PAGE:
According to an April 10th article by Josh Hicks in the Washington Post, Social Security’s inspector general has questioned a disability policy that has resulted in hundreds of people from Puerto Rico obtaining disability benefits based on an inability to speak English.
(last visited April 20th, 2015).
People born in Puerto Rico are United States citizens and, as such, are eligible for Social Security benefits. However, as with anyone else, they do not automatically qualify for Social Security Disability benefits, but must prove eligibility with medical and vocational evidence.
Social Security’s rules and regulations consider inability to speak English as a vocational adversity that lessens a person’s employability, thus making it easier to prove disability, although rigorous medical criteria still apply. Because Social Security is a national program, standards for adjudicating cases are set on a national basis and typically consider national conditions, rather than merely local conditions.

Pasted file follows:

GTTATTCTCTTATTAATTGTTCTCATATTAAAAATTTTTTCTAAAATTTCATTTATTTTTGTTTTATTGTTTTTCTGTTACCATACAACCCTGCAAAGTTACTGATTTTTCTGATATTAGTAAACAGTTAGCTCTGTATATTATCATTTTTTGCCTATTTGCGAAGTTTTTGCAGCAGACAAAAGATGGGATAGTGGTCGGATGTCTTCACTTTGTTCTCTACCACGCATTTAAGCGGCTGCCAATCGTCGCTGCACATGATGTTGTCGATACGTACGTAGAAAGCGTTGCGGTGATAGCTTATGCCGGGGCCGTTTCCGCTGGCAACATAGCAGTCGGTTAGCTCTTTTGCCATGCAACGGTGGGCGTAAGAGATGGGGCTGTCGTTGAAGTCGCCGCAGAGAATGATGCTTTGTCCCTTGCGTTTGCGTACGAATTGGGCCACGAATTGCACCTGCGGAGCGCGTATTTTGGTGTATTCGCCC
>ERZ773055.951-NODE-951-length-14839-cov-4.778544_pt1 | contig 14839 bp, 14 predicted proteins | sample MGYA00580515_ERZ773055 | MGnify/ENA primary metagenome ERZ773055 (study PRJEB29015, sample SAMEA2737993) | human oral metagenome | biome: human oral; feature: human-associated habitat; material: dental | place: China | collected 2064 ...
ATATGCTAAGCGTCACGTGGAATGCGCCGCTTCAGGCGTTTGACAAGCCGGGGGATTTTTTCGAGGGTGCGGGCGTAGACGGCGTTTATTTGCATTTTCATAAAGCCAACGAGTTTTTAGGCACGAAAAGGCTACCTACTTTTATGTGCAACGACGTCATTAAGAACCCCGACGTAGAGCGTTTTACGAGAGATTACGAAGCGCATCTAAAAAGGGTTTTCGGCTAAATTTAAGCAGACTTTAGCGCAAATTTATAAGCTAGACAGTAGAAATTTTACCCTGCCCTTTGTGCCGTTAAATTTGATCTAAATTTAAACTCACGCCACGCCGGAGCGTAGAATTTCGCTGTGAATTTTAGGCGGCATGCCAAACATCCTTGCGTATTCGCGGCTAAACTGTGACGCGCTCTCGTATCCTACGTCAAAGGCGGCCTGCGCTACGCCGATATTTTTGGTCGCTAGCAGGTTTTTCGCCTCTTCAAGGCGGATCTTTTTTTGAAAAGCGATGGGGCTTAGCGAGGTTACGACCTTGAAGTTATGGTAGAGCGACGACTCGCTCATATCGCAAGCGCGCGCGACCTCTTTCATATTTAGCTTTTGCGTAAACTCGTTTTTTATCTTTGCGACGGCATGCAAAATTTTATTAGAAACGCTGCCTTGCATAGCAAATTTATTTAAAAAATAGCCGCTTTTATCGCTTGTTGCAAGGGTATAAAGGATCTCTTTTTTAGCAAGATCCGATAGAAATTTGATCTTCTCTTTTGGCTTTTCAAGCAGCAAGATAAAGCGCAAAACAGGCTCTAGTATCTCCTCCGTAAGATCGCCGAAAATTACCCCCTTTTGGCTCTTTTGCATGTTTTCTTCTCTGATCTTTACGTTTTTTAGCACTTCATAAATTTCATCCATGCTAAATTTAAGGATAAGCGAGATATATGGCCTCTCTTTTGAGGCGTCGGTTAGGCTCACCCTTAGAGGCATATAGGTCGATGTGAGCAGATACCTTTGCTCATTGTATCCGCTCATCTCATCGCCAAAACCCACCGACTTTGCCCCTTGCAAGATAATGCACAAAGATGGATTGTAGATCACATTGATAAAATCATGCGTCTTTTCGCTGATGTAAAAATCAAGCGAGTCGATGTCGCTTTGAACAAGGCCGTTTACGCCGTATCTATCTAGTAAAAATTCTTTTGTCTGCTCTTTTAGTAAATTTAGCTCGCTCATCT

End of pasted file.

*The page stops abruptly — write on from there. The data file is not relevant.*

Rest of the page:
However, one survey shows that 95% of Puerto Ricans speak Spanish in the home and 84% say they do not speak English “very well.”
This creates an anomaly for the disability program, in the sense that a nurse in Puerto Rico who speaks only Spanish could be considered “unskilled” based on current Social Security standards. But realistically, such an individual would seemingly have greater vocational opportunities in Puerto Rico where speaking only Spanish is not as great a vocational adversity as it would be in one of the 50 states.
The inspector general recommended that Social Security look at a rule change to consider local conditions when making a disability decision.
Social Security has agreed to consider a potential rule change by doing research and gathering information from experts and the public.
This material should not be construed as legal advice for any particular fact situation, but is intended for general informational purposes only. For advice specific to any individual situation, an experienced attorney should be contacted.